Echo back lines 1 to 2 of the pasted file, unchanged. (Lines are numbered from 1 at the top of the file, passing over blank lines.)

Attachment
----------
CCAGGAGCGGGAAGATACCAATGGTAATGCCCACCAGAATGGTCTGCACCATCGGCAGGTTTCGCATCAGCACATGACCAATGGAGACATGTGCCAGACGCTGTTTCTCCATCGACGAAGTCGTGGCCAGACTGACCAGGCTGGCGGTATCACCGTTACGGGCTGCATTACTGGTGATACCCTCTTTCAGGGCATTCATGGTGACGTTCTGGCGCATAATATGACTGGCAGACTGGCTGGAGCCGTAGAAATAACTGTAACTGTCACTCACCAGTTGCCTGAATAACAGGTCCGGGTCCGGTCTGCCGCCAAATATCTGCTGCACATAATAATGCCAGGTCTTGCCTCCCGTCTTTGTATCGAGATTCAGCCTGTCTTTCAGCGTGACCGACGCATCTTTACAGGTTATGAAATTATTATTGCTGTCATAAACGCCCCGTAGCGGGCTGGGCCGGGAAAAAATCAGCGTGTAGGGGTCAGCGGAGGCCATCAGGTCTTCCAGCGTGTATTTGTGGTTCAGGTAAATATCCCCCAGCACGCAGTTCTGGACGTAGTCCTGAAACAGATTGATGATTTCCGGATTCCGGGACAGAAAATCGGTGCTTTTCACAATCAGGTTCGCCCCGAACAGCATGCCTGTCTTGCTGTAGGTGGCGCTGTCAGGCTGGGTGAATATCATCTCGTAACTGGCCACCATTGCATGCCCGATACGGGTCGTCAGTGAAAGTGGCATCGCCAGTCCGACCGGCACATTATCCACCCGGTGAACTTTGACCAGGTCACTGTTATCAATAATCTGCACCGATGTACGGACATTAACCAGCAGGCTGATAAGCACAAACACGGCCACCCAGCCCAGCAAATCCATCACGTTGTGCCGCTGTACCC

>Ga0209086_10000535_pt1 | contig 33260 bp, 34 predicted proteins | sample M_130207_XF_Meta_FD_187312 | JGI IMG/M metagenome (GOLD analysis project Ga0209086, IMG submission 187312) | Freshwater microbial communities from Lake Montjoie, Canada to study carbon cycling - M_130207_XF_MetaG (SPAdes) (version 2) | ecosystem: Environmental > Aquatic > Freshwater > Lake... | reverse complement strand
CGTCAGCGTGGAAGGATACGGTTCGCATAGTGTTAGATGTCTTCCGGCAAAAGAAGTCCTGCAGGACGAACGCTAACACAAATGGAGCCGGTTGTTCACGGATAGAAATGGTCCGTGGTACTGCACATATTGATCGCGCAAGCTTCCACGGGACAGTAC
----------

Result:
CCAGGAGCGGGAAGATACCAATGGTAATGCCCACCAGAATGGTCTGCACCATCGGCAGGTTTCGCATCAGCACATGACCAATGGAGACATGTGCCAGACGCTGTTTCTCCATCGACGAAGTCGTGGCCAGACTGACCAGGCTGGCGGTATCACCGTTACGGGCTGCATTACTGGTGATACCCTCTTTCAGGGCATTCATGGTGACGTTCTGGCGCATAATATGACTGGCAGACTGGCTGGAGCCGTAGAAATAACTGTAACTGTCACTCACCAGTTGCCTGAATAACAGGTCCGGGTCCGGTCTGCCGCCAAATATCTGCTGCACATAATAATGCCAGGTCTTGCCTCCCGTCTTTGTATCGAGATTCAGCCTGTCTTTCAGCGTGACCGACGCATCTTTACAGGTTATGAAATTATTATTGCTGTCATAAACGCCCCGTAGCGGGCTGGGCCGGGAAAAAATCAGCGTGTAGGGGTCAGCGGAGGCCATCAGGTCTTCCAGCGTGTATTTGTGGTTCAGGTAAATATCCCCCAGCACGCAGTTCTGGACGTAGTCCTGAAACAGATTGATGATTTCCGGATTCCGGGACAGAAAATCGGTGCTTTTCACAATCAGGTTCGCCCCGAACAGCATGCCTGTCTTGCTGTAGGTGGCGCTGTCAGGCTGGGTGAATATCATCTCGTAACTGGCCACCATTGCATGCCCGATACGGGTCGTCAGTGAAAGTGGCATCGCCAGTCCGACCGGCACATTATCCACCCGGTGAACTTTGACCAGGTCACTGTTATCAATAATCTGCACCGATGTACGGACATTAACCAGCAGGCTGATAAGCACAAACACGGCCACCCAGCCCAGCAAATCCATCACGTTGTGCCGCTGTACCC

>Ga0209086_10000535_pt1 | contig 33260 bp, 34 predicted proteins | sample M_130207_XF_Meta_FD_187312 | JGI IMG/M metagenome (GOLD analysis project Ga0209086, IMG submission 187312) | Freshwater microbial communities from Lake Montjoie, Canada to study carbon cycling - M_130207_XF_MetaG (SPAdes) (version 2) | ecosystem: Environmental > Aquatic > Freshwater > Lake... | reverse complement strand